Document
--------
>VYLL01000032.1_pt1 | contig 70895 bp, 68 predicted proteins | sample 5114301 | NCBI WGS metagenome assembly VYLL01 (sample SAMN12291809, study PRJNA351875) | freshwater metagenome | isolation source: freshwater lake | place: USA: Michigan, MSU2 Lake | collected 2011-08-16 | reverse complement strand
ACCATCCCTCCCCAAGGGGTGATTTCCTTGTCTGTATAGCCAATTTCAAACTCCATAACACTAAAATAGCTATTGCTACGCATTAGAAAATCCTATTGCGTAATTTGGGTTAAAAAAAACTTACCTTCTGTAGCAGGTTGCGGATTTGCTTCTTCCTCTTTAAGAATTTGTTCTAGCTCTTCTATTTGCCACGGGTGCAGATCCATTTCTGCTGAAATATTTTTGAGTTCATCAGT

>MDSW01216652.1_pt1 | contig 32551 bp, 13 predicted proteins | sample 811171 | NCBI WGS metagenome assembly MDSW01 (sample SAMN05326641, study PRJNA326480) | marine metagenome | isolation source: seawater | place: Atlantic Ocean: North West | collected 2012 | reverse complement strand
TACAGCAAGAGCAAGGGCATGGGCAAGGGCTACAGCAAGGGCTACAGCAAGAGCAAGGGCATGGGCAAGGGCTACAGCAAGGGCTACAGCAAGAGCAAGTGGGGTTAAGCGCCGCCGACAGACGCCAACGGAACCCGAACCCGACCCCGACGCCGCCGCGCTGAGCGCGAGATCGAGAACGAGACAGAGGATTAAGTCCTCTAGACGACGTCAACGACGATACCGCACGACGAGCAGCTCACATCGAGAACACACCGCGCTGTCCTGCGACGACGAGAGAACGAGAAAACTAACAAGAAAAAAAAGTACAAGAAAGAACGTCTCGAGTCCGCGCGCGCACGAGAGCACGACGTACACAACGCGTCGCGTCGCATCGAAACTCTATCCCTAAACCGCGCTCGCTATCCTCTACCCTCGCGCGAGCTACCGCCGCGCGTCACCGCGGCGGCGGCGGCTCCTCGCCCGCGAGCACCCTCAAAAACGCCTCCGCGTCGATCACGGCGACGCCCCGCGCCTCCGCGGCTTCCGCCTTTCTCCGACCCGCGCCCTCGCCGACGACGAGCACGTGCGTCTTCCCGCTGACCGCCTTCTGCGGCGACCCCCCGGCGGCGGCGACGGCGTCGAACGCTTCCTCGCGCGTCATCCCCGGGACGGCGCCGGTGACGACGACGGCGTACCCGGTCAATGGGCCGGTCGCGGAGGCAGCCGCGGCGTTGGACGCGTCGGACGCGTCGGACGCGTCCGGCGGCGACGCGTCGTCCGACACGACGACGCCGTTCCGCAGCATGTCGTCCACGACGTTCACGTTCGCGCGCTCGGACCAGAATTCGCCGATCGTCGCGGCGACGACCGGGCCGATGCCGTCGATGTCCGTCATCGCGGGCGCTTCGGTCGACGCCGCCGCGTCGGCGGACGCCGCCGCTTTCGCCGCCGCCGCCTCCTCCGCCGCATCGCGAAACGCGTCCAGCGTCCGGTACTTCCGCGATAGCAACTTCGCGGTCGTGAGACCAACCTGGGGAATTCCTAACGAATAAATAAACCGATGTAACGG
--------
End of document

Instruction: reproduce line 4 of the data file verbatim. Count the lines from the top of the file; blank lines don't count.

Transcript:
TACAGCAAGAGCAAGGGCATGGGCAAGGGCTACAGCAAGGGCTACAGCAAGAGCAAGGGCATGGGCAAGGGCTACAGCAAGGGCTACAGCAAGAGCAAGTGGGGTTAAGCGCCGCCGACAGACGCCAACGGAACCCGAACCCGACCCCGACGCCGCCGCGCTGAGCGCGAGATCGAGAACGAGACAGAGGATTAAGTCCTCTAGACGACGTCAACGACGATACCGCACGACGAGCAGCTCACATCGAGAACACACCGCGCTGTCCTGCGACGACGAGAGAACGAGAAAACTAACAAGAAAAAAAAGTACAAGAAAGAACGTCTCGAGTCCGCGCGCGCACGAGAGCACGACGTACACAACGCGTCGCGTCGCATCGAAACTCTATCCCTAAACCGCGCTCGCTATCCTCTACCCTCGCGCGAGCTACCGCCGCGCGTCACCGCGGCGGCGGCGGCTCCTCGCCCGCGAGCACCCTCAAAAACGCCTCCGCGTCGATCACGGCGACGCCCCGCGCCTCCGCGGCTTCCGCCTTTCTCCGACCCGCGCCCTCGCCGACGACGAGCACGTGCGTCTTCCCGCTGACCGCCTTCTGCGGCGACCCCCCGGCGGCGGCGACGGCGTCGAACGCTTCCTCGCGCGTCATCCCCGGGACGGCGCCGGTGACGACGACGGCGTACCCGGTCAATGGGCCGGTCGCGGAGGCAGCCGCGGCGTTGGACGCGTCGGACGCGTCGGACGCGTCCGGCGGCGACGCGTCGTCCGACACGACGACGCCGTTCCGCAGCATGTCGTCCACGACGTTCACGTTCGCGCGCTCGGACCAGAATTCGCCGATCGTCGCGGCGACGACCGGGCCGATGCCGTCGATGTCCGTCATCGCGGGCGCTTCGGTCGACGCCGCCGCGTCGGCGGACGCCGCCGCTTTCGCCGCCGCCGCCTCCTCCGCCGCATCGCGAAACGCGTCCAGCGTCCGGTACTTCCGCGATAGCAACTTCGCGGTCGTGAGACCAACCTGGGGAATTCCTAACGAATAAATAAACCGATGTAACGG